You need to confirm that the proposed apprenticeship standard relates to a stand-alone occupation and explain how it will fit in with any associated apprenticeship standards. Whilst some overlap of KSB's between apprenticeship standards is inevitable, we will not permit the development of new apprenticeship standards relating to occupations already covered by existing occupational standards. To help demonstrate this, you may wish to upload a diagram detailing how the proposed apprenticeship standard fits in with any related apprenticeship standards and reference where it fits within the relevant occupational map, so the relevant route panel can cross-reference your occupation proposal with this.

7. Submitting your occupation proposal

You need to complete and submit the occupation proposal part of apprenticeship builder and attach any supporting evidence. When you submit apprenticeship builder, you need to confirm that all the trailblazer group’s members have agreed to the submission’s content.

Your RM must confirm that your occupation proposal is ready for consideration before you submit it. Subject to this, you can submit the occupation proposal using apprenticeship builder at any time and we will consider it after the next submission deadline date.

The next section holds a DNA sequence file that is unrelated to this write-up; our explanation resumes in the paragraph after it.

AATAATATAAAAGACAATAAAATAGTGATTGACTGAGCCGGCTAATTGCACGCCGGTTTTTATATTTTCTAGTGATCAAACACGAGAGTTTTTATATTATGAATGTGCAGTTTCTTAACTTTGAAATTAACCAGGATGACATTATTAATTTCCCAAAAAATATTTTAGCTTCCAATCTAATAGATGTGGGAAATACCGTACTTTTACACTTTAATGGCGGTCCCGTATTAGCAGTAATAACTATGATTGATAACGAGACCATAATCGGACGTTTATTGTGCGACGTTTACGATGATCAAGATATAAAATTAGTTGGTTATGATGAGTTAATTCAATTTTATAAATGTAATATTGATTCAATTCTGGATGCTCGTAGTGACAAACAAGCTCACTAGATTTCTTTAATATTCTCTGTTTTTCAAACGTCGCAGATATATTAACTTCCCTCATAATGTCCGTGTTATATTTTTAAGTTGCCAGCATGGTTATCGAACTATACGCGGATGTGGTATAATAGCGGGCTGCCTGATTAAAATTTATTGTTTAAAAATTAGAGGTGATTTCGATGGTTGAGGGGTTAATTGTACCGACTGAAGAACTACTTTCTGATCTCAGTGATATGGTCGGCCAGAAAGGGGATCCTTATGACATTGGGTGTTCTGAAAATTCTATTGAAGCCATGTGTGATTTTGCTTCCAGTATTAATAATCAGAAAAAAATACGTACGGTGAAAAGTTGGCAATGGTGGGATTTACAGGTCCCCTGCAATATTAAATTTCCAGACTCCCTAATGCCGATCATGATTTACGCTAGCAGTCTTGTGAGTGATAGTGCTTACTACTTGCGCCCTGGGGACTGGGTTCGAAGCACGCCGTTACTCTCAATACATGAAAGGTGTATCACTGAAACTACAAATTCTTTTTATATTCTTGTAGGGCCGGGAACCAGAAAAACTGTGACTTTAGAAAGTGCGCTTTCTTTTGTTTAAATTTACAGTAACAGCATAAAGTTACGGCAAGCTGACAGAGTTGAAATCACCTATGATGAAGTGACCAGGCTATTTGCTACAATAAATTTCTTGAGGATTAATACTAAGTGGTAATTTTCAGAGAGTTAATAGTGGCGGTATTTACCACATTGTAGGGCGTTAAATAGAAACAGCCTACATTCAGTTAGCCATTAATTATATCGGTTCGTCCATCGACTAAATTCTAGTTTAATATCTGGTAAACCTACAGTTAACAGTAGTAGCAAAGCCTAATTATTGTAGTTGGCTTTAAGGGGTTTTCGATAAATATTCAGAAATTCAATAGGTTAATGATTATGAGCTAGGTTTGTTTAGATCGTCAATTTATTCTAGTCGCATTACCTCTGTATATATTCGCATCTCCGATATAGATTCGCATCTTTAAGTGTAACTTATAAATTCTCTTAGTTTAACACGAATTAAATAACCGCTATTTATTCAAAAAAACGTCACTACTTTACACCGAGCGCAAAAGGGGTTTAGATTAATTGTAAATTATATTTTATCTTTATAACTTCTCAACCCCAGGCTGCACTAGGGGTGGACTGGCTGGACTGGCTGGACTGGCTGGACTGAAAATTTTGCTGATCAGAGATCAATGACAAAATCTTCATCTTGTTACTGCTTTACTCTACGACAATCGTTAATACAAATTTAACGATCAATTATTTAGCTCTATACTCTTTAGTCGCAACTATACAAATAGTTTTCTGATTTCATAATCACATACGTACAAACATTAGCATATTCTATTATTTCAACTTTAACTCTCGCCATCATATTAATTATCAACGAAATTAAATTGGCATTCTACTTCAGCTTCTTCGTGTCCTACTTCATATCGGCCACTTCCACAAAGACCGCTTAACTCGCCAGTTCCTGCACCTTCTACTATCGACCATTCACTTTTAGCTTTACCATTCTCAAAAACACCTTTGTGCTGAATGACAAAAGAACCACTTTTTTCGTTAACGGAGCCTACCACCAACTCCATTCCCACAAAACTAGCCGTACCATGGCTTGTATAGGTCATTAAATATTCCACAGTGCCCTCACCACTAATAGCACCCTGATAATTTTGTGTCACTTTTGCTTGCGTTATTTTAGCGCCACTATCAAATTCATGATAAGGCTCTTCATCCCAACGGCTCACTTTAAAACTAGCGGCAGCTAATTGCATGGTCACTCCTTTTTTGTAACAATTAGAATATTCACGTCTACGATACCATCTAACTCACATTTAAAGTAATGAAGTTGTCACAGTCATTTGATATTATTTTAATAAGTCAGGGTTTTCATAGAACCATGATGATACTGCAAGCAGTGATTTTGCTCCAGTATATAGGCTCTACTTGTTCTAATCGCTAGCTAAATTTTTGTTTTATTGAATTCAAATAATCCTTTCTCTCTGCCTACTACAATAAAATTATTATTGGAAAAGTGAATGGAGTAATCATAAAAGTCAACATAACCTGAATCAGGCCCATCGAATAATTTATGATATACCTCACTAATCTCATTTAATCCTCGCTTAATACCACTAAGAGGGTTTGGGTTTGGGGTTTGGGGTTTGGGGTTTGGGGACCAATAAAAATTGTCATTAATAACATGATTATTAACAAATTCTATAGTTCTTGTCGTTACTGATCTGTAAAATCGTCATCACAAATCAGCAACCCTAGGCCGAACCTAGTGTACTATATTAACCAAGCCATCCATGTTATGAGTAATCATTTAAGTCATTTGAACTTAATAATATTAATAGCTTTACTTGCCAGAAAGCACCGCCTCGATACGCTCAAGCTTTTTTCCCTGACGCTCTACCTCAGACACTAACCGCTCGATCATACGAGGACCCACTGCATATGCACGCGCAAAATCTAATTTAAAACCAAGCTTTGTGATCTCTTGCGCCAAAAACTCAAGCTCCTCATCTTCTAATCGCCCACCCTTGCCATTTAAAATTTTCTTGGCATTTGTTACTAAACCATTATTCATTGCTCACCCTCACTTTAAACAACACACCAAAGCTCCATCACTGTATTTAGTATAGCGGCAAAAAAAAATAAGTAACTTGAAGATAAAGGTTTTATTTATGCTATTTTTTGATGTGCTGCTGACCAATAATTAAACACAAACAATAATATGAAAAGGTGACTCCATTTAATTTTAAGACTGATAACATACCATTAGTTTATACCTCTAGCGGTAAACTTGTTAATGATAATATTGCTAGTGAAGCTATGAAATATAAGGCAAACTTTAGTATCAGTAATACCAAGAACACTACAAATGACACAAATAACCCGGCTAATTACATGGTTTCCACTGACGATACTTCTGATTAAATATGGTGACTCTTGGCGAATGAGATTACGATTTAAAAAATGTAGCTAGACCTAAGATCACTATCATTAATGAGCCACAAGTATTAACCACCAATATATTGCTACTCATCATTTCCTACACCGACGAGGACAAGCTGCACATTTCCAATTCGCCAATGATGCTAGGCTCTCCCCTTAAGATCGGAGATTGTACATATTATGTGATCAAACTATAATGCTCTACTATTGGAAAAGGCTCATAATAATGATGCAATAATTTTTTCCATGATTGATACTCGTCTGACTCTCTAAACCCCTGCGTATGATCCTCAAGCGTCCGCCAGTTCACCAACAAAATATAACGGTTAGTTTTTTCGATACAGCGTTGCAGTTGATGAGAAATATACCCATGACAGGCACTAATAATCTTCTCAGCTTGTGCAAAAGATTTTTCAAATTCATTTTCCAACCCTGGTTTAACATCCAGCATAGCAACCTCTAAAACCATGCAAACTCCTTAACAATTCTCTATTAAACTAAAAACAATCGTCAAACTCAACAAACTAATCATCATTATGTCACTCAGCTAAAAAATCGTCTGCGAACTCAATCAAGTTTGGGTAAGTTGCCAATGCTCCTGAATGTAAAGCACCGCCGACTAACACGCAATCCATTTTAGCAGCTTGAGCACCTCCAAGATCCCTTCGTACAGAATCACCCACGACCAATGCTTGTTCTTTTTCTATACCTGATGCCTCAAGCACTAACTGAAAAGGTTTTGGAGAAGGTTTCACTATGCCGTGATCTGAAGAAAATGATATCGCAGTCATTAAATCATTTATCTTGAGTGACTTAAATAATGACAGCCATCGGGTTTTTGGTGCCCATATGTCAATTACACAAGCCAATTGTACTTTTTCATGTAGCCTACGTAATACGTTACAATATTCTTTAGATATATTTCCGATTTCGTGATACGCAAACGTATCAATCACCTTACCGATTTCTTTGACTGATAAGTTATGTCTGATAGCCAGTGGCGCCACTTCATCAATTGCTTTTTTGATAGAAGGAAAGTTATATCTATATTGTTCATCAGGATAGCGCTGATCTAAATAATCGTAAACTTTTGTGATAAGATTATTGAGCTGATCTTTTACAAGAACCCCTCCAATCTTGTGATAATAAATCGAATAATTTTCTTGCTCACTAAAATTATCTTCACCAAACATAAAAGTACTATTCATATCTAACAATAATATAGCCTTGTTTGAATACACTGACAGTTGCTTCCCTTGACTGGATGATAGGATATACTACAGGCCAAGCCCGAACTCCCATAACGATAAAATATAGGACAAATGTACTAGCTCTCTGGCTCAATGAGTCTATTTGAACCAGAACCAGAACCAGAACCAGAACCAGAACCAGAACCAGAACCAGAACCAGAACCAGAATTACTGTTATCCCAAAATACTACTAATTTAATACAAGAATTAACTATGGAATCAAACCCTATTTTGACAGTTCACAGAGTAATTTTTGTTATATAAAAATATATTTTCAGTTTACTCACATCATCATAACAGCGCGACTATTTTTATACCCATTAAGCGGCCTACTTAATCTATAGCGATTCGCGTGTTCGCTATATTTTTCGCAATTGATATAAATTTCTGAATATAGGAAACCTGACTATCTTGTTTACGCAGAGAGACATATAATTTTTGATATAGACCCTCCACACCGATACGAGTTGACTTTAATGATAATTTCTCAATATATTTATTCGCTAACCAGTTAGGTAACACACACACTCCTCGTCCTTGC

Details of submission deadline dates, submission checklists and the approvals process.



Date Section Change


Apprenticeship builder replaced on-line template terminology


Developing an occupation proposal

Clarification that that the occupation proposal requirements apply to ‘new entrant to the occupation’ and not necessarily the sector


Developing the the occupational profile

Clarification that apprentices can only complete one option as part of the apprenticeship. This is because by definition each option has to be an occupation.